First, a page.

over the past 30 years, the green, brown, pink, southside red, and northside blue lines lines have all gone through extensive and very expensive renovation projects to keep them running well into the 21st century. and the red/purple northside quad-track mainline is currently in a multi-billion dollar rebuild as well. many of the stations in the loop have also been extensively renovated. and new infill stations have been opened up over the years as formerly vacated sections of the near south and near west sides have been gentrifying - like morgan/lake, cermak-mccormick place, and the soon to be under construction damen stops on the green line. all told, these renovation/rehabilitation projects have cost the agency untold billions of dollars, which has made finding money for actual new-build expansions quite difficult to find. all part of the problem of having a rapid transit system that first opened back in the 19th century.

as for the rolling stock on the el, the CTA is currently in the process of acquiring 846 new 7000-series el cars to the tune of $1.3 billion. as they continue to come into service over this decade, they will eventually replace the entire 2600-series and 3200-series fleets that date from the 80s/early 90s. this will leave the 714 cars of 5000-series as the only older cars in the fleet, and they were all built between 2009 - 2015. so the el is actually well on its way to having a very up to date fleet.



So saying that the CTA "has done little to improve its system", currently and in the recent past, is a bit unfair in my eyes. Could it have been doing a whole lot more? Well of course, but given our nation's miserly attitude towards transit investment, the CTA has been lucky enough to get the billions of dollars it has gotten to rebuild its crumbling rail infrastructure and replace its outdated rolling stock. Those are still real transit wins with tangible benefits for the city of chicago, even if they aren't nearly as sexy as "OMG!!! city X is gonna build a hundred new miles of rail transit!"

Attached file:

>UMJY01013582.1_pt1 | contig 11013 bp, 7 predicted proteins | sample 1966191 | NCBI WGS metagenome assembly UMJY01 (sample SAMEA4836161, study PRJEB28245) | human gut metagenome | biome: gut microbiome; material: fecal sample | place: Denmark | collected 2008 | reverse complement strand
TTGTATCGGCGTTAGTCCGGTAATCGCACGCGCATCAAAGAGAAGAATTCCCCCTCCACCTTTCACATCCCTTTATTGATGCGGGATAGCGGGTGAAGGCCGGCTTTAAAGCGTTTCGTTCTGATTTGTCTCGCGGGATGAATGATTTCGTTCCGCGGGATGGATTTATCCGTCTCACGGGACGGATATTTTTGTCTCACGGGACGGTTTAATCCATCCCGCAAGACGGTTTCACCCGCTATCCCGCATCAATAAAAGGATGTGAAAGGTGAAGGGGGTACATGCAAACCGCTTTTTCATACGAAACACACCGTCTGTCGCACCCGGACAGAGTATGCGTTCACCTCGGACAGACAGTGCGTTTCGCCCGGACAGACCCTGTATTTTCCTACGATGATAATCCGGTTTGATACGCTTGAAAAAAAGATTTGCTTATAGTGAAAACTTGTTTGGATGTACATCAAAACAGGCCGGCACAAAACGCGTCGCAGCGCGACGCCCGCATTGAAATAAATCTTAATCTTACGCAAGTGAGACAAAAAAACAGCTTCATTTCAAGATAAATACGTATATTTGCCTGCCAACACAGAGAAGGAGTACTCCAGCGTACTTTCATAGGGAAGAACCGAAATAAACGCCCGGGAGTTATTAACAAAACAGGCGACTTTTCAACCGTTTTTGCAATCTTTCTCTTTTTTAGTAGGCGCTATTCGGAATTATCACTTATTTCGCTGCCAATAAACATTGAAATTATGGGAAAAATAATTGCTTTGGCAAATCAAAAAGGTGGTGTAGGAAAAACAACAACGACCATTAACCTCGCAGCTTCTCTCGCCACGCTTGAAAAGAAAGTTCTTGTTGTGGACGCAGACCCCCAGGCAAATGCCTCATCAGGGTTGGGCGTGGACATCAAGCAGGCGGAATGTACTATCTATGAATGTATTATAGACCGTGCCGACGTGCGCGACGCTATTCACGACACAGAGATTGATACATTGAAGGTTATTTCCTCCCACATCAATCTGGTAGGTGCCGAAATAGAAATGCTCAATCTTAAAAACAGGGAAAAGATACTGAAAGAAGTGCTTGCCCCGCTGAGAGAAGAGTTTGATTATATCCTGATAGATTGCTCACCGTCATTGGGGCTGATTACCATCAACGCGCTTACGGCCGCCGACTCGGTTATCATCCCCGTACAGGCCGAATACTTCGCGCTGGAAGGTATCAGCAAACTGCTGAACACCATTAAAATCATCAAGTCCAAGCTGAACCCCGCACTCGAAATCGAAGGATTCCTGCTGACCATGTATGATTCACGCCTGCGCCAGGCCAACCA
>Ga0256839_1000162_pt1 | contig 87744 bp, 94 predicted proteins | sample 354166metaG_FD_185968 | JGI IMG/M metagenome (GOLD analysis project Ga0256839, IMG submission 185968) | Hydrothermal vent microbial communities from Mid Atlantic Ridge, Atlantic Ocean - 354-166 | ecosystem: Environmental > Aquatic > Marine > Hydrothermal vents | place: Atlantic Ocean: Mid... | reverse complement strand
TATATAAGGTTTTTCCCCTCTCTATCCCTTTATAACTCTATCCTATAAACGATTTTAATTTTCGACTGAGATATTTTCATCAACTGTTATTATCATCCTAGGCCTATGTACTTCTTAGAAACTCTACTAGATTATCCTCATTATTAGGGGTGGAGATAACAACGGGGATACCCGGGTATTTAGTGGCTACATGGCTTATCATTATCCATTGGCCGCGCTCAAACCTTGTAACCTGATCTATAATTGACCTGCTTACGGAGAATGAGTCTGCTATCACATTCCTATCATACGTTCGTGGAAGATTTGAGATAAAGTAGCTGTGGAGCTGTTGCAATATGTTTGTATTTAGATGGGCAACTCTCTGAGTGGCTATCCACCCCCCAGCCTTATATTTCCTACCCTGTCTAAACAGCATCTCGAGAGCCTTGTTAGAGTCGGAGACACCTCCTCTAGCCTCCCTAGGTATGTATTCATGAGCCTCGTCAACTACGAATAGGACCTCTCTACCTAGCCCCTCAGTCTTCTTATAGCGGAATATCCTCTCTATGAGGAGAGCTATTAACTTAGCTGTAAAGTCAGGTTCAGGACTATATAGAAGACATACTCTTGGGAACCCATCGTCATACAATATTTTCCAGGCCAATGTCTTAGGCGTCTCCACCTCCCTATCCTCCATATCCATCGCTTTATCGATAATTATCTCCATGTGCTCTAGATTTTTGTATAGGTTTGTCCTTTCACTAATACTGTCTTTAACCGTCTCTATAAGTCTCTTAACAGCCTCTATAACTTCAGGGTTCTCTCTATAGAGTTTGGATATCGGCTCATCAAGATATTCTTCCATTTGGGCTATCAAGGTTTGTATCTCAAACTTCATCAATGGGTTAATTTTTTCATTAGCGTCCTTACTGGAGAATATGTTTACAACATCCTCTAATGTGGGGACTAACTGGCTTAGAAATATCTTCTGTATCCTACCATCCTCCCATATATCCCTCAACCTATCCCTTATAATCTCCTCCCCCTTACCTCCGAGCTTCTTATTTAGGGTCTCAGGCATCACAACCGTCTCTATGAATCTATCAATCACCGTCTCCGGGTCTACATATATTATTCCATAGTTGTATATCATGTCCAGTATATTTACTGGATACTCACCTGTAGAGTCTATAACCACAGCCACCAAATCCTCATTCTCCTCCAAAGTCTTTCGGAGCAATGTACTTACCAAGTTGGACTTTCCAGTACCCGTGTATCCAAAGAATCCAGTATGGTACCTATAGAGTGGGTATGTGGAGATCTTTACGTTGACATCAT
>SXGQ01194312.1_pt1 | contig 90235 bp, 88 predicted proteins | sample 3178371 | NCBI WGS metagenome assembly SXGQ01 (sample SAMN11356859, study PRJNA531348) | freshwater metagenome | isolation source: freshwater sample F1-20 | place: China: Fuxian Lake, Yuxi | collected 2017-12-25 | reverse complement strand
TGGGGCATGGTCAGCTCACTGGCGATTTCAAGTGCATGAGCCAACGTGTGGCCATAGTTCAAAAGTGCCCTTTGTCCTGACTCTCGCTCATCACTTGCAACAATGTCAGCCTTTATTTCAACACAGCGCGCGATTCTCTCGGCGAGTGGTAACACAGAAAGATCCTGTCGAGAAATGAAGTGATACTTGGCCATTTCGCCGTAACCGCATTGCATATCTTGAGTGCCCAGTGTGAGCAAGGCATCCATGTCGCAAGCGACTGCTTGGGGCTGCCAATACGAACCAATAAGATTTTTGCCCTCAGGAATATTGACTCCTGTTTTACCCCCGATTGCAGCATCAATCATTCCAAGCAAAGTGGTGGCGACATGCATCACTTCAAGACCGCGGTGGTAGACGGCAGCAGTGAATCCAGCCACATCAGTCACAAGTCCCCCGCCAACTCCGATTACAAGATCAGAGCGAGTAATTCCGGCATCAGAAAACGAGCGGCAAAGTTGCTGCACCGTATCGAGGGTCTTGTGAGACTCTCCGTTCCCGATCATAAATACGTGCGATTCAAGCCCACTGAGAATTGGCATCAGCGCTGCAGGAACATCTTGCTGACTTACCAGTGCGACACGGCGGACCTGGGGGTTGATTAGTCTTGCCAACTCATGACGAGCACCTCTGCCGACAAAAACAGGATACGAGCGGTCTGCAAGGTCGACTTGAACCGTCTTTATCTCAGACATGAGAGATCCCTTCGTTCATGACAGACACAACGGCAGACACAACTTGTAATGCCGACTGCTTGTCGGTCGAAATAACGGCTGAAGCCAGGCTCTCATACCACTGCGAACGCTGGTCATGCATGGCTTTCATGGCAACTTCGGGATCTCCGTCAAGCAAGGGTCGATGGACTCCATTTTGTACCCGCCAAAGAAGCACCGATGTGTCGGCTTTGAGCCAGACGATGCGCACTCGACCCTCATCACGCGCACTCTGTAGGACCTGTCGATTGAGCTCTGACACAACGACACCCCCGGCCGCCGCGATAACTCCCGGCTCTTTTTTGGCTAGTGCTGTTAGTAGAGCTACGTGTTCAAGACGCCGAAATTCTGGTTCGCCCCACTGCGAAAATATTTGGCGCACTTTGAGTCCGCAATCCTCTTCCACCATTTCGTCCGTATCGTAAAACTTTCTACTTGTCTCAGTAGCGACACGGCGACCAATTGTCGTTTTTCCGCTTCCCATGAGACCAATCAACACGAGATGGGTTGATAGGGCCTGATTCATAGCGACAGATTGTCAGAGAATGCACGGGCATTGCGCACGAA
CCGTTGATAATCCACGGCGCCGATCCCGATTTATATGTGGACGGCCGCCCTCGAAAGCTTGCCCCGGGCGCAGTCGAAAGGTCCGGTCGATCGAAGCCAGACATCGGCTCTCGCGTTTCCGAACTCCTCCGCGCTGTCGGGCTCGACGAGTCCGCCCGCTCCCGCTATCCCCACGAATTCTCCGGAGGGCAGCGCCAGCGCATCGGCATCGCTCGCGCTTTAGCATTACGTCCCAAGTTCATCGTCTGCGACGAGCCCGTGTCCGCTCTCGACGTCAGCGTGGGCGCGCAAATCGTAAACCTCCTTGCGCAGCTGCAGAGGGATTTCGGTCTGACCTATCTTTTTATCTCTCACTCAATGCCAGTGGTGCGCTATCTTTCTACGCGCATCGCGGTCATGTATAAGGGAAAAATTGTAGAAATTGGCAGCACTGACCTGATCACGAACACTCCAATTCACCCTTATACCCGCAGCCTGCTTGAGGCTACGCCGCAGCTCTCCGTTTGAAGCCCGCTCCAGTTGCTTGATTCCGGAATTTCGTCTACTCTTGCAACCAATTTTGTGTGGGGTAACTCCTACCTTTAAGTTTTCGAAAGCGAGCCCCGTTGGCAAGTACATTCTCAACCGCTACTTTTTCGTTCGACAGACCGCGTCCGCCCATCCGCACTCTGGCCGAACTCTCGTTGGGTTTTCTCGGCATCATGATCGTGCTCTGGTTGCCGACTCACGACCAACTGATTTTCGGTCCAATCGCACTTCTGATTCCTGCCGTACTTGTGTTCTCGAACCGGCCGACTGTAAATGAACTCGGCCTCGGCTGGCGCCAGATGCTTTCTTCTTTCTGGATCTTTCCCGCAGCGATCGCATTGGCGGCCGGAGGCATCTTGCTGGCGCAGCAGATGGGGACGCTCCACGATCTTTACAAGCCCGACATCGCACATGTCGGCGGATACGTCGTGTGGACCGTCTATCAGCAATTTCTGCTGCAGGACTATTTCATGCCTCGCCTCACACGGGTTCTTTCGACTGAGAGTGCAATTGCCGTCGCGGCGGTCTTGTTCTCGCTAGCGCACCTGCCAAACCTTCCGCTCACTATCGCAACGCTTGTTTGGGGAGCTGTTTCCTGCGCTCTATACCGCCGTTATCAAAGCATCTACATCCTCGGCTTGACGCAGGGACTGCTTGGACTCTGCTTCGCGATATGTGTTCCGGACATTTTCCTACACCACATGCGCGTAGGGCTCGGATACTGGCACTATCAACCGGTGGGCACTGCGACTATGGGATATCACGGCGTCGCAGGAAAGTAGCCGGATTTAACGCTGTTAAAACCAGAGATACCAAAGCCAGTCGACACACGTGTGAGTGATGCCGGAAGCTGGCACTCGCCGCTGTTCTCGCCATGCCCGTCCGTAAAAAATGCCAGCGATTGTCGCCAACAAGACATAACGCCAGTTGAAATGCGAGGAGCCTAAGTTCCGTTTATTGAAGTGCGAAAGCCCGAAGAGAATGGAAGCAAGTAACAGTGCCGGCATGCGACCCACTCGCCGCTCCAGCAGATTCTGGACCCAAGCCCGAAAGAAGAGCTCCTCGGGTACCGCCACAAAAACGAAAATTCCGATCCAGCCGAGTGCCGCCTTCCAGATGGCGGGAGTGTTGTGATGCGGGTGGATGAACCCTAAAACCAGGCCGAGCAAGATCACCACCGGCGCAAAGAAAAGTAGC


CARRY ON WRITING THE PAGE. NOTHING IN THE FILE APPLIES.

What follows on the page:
Doady Jan 26, 2022 10:43 PM

I think Chicago's biggest failure in terms of growth and expansion, and it's biggest gap compared to Toronto, is in the bus network, not just of CTA but also of Pace. Compare the growth of Pace to that of Mississauga Transit and Brampton Transit since the 90s. In 1996, Brampton Transit was around 1/5 the size of Pace, carrying less than 19k riders per weekday, but by itself it is now larger than the entire Pace system, carrying 144k riders per weekday in 2016. Mississauga Transit carried 100k riders per weekday in 1996, and by 2019 the system doubled in size, carrying 201k riders per weekday. That's growth of over 220k daily boardings for just these two systems. In comparison, Pace went from 125k to 135k, only 10k growth for a much larger service area.

You think we need to focus less on "sexy" transit improvements? Not focus so much on "new miles of rail transit"? Maybe look at Pace instead. Old systems like CTA and Metra are not up-and-coming systems like TTC, GO, Mississauga, Brampton because they have such a huge rail system that they have successfully maintained and kept running, so of course they must be given credit for that, but that doesn't explain the failure of Pace Suburban Bus. 8% growth since 1996 is just pathetic. Pace serves a population of 4-5 million but ridership is lower than King County, Las Vegas, Pittsburgh, Orange County, Honolulu. Even with a "miserly attitude" towards transit, Chicagoland can do a lot better, as all of these other places show.

Kngkyle Jan 26, 2022 10:53 PM

Quote:

Originally Posted by Steely Dan (Post 9514804)
i can't speak for boston or philly, but i feel your assessment is overly harsh on chicago.